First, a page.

The perforating gun subassembly 8 is preferably a tubing-conveyed model available from the Baker Oil Tool Company having an office located in Lafayette, La. Besides cartridges similar to bullets, the perforating subassembly 8 may alternatively use shaped charges, mechanical penetrators, or other means for penetrating the tubular 4 and/or wellbore 3. The size and configuration of the perforating gun subassembly 8 are dependent on many factors including the thickness T of the formation of interest F, the porosity and other properties of formation F, the thickness and properties of tubular 4, the properties of the gravel or proppant used, and the type of completion desired.
The perforating gun subassembly 8 is preferably attached directly above (as shown in FIG. 1) or directly below the auto release gun hanger 9. In alternative embodiments, the auto release gun hanger 9 can also be spaced apart from the perforating gun subassembly 8, e.g., a releasable support can be located at the top of the drop assembly 7. In still other embodiments, an alternative drop assembly can be hung from a wireline or work string and thereafter separated from the wireline or work string concurrent with or after perforating the wellbore 3 and/or tubular 4.
An optional ported sub or ported subassembly or other restrictable port device 11 is preferably attached to the top of the perforating gun subassembly 8. When open, the ported sub 11 allows an essentially radial fluid flow through a restrictable port or passageway between the interior of the drop assembly 7 and a lower annulus 12 located between the lower portion of the drop subassembly and the tubular 4 and/or wellbore 3. In addition to allowing fluid flow, the ported sub 11 allows pressure equalization between the lower annulus 12 and the interior of the drop assembly 7. Other embodiments of the invention may omit the ported sub 11, include fixed restriction ports instead of a ported sub 11 or use openings created by an alternative perforating gun subassembly.
A lower isolation packer or other translatable annulus restrictor 13 is preferably attached to the top of the ported sub 11. The lower isolation packer 13 separates the lower annulus 12 from the upper annulus 14 located between the upper portion of the drop assembly 7 and the wellbore 3 and/or tubular 4. The lower isolation packer 13 preferably includes two upward-facing cup-like packers for more securely restricting fluid or slurry flow and for more reliably supporting solid particles in the upper annulus 14 while at the same time allowing the drop assembly 7 to move within the wellbore 3. A preferred lower isolation packer 13 is based on a model `E` Circulating Wash Tool available from Baker Oil Tool Company having an office located in Lafayette, La. and modified as shown in FIG. 1. Alternative embodiments of the invention can include an inflatable packer (deflating to allow translation or dropping within the wellbore 3), a slidable plug, a cement basket properly sized to slide within the tubular 4, or a similar device restricting axial fluid flow from or to upper annulus 14.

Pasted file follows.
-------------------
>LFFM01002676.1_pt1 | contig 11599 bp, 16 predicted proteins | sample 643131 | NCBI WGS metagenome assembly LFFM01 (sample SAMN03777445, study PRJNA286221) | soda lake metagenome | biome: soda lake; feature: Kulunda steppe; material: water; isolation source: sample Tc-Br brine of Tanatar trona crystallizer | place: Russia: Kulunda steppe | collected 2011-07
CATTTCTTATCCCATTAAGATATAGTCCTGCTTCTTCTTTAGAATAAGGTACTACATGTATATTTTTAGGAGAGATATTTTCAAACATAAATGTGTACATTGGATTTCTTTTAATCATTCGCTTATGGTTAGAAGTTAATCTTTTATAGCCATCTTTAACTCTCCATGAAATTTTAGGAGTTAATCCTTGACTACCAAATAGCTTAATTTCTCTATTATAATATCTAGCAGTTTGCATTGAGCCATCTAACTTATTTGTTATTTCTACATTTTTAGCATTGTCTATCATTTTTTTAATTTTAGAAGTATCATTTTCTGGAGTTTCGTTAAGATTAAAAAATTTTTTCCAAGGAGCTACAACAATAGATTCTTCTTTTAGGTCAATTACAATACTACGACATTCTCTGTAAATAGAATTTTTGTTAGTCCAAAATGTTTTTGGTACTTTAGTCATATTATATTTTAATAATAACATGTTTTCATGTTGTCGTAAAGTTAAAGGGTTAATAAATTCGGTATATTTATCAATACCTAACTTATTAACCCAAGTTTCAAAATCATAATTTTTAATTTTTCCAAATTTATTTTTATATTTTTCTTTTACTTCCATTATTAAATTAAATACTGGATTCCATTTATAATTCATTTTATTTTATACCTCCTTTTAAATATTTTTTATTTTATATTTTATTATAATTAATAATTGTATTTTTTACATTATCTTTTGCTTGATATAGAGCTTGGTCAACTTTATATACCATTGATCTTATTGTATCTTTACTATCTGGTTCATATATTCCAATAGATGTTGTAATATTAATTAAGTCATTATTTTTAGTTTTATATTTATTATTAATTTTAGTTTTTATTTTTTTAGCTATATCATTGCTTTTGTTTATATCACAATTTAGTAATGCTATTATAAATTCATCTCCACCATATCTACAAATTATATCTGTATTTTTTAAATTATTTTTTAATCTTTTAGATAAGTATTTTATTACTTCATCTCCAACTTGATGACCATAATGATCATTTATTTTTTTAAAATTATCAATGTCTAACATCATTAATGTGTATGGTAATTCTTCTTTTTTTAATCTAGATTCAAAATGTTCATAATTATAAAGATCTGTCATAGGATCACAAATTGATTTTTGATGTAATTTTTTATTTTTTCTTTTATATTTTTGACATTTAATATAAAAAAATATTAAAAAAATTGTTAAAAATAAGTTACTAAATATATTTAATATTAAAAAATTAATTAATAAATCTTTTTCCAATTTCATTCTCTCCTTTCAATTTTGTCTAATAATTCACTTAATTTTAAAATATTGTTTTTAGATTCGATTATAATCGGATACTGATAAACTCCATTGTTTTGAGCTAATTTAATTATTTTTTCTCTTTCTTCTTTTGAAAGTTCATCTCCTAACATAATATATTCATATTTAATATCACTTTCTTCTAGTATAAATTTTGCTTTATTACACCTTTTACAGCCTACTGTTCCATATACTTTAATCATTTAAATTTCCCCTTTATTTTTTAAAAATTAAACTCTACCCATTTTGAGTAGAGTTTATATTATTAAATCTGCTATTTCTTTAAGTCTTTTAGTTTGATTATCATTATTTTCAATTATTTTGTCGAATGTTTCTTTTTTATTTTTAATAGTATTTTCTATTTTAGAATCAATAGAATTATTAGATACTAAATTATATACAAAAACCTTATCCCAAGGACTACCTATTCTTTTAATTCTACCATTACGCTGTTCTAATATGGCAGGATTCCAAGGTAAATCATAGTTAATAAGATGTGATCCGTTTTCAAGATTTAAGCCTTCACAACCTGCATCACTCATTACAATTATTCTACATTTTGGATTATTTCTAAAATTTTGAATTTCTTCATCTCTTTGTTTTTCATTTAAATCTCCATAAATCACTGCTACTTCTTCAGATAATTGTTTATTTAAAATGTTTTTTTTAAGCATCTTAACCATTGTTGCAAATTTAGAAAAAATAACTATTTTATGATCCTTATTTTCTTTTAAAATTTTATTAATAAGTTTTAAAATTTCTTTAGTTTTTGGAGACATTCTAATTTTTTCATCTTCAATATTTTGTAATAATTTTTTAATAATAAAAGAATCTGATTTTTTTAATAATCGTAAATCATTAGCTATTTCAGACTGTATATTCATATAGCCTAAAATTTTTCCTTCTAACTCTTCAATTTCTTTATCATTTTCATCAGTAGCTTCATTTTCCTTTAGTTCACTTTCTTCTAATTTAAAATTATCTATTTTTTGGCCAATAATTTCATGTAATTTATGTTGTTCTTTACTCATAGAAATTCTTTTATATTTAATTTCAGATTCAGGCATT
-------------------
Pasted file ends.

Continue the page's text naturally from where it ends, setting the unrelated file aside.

In still another embodiment, an alternative auto release gun hanger may function as a combined hanger and packer or other fluid restrictor. The combined hanger and packer would restrict axial fluid flow from and to upper annulus 14 so that a separate lower annulus packer 13 is not needed.
A screen and/or screen holder or other particulate filtering means 10 is preferably attached to the top of the lower isolation packer 13. The screen 10 is preferably a stainless steel, wire-wound screen similar in design and construction to conventional screen systems used in conventional packing operations. Instead of the screen 10, alternative embodiments of the invention may include a slotted liner, wire mesh type screens, pre-pack screens or sintered metal systems.
A blank pipe section or tubular member 15 is preferably attached to the top of the screen or screen holder 10. The blank pipe section 15 typically has a diameter comparable to the screen holder and/or screen 10 and has a length that allows an amount of gravel to accumulate in the upper annulus 14 sufficient to mostly fill the lower portion of upper annulus 14. Typically, the length ranges from about 10 to 100 feet, but may range as high as 200 feet or more.
A sliding sleeve assembly or restrictable radial-flow port device 16 is preferably attached to the top of the blank pipe section 15. One embodiment of the invention uses a model `CMU` sliding sleeve that can be obtained from the Baker Oil Tool Company having an office located in Lafayette, La. Alternatively, devices such as a valve or other restricted port element, a flow diverter, or a rupture disk may be used in place of a sliding sleeve assembly 16.
An upper isolation packer or annulus restrictor 17 is attached to the top of the sliding sleeve assembly 16. The preferred upper isolation packer comprises two cup packer elements, one facing up and the other facing down, isolating the upper annulus 14 from the upper interior space 18 of the wellbore 3 and restricting fluid flow in either direction within the wellbore. A preferred upper isolation packer 17 is based on a modified model `E` Circulation Wash Tool that can be obtained from the Baker Oil Tool Company having an office located in Lafayette, La. Alternatively, devices such as a plug, inflatable packer, and mechanical or hydraulic set packers may be used in place of an upper isolation packer 17.